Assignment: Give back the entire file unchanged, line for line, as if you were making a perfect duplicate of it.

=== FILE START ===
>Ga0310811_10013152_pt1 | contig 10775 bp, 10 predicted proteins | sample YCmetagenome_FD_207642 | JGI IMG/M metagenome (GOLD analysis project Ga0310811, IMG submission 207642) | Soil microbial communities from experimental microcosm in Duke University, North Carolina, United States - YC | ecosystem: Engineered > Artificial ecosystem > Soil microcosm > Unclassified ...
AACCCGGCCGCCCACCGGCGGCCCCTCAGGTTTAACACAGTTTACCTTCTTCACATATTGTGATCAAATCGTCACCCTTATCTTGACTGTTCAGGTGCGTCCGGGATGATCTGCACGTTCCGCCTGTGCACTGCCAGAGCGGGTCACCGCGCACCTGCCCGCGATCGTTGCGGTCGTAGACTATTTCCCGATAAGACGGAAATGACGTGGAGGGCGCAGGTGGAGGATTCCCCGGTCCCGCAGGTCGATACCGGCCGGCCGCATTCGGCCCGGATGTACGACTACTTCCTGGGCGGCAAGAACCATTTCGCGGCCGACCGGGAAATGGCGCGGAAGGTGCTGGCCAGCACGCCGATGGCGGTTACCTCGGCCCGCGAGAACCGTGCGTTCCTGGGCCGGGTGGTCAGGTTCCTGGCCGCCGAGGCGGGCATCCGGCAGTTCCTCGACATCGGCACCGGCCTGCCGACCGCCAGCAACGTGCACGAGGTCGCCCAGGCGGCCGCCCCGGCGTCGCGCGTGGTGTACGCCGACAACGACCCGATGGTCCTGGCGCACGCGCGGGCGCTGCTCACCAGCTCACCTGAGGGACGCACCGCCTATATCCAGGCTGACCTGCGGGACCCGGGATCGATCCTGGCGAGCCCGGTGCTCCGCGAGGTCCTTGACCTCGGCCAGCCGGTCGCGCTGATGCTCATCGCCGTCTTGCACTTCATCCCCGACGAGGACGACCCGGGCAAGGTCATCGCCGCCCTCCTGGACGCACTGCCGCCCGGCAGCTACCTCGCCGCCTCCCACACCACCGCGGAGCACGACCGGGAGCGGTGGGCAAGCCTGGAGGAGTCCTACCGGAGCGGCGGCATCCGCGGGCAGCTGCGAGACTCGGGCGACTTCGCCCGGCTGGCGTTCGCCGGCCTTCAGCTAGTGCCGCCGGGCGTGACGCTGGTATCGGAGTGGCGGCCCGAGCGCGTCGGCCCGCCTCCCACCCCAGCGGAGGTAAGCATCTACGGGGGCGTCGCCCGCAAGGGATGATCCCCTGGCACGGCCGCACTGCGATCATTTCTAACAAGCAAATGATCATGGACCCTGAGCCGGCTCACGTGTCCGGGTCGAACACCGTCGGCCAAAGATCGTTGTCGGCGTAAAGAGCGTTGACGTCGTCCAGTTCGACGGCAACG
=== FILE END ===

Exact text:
>Ga0310811_10013152_pt1 | contig 10775 bp, 10 predicted proteins | sample YCmetagenome_FD_207642 | JGI IMG/M metagenome (GOLD analysis project Ga0310811, IMG submission 207642) | Soil microbial communities from experimental microcosm in Duke University, North Carolina, United States - YC | ecosystem: Engineered > Artificial ecosystem > Soil microcosm > Unclassified ...
AACCCGGCCGCCCACCGGCGGCCCCTCAGGTTTAACACAGTTTACCTTCTTCACATATTGTGATCAAATCGTCACCCTTATCTTGACTGTTCAGGTGCGTCCGGGATGATCTGCACGTTCCGCCTGTGCACTGCCAGAGCGGGTCACCGCGCACCTGCCCGCGATCGTTGCGGTCGTAGACTATTTCCCGATAAGACGGAAATGACGTGGAGGGCGCAGGTGGAGGATTCCCCGGTCCCGCAGGTCGATACCGGCCGGCCGCATTCGGCCCGGATGTACGACTACTTCCTGGGCGGCAAGAACCATTTCGCGGCCGACCGGGAAATGGCGCGGAAGGTGCTGGCCAGCACGCCGATGGCGGTTACCTCGGCCCGCGAGAACCGTGCGTTCCTGGGCCGGGTGGTCAGGTTCCTGGCCGCCGAGGCGGGCATCCGGCAGTTCCTCGACATCGGCACCGGCCTGCCGACCGCCAGCAACGTGCACGAGGTCGCCCAGGCGGCCGCCCCGGCGTCGCGCGTGGTGTACGCCGACAACGACCCGATGGTCCTGGCGCACGCGCGGGCGCTGCTCACCAGCTCACCTGAGGGACGCACCGCCTATATCCAGGCTGACCTGCGGGACCCGGGATCGATCCTGGCGAGCCCGGTGCTCCGCGAGGTCCTTGACCTCGGCCAGCCGGTCGCGCTGATGCTCATCGCCGTCTTGCACTTCATCCCCGACGAGGACGACCCGGGCAAGGTCATCGCCGCCCTCCTGGACGCACTGCCGCCCGGCAGCTACCTCGCCGCCTCCCACACCACCGCGGAGCACGACCGGGAGCGGTGGGCAAGCCTGGAGGAGTCCTACCGGAGCGGCGGCATCCGCGGGCAGCTGCGAGACTCGGGCGACTTCGCCCGGCTGGCGTTCGCCGGCCTTCAGCTAGTGCCGCCGGGCGTGACGCTGGTATCGGAGTGGCGGCCCGAGCGCGTCGGCCCGCCTCCCACCCCAGCGGAGGTAAGCATCTACGGGGGCGTCGCCCGCAAGGGATGATCCCCTGGCACGGCCGCACTGCGATCATTTCTAACAAGCAAATGATCATGGACCCTGAGCCGGCTCACGTGTCCGGGTCGAACACCGTCGGCCAAAGATCGTTGTCGGCGTAAAGAGCGTTGACGTCGTCCAGTTCGACGGCAACG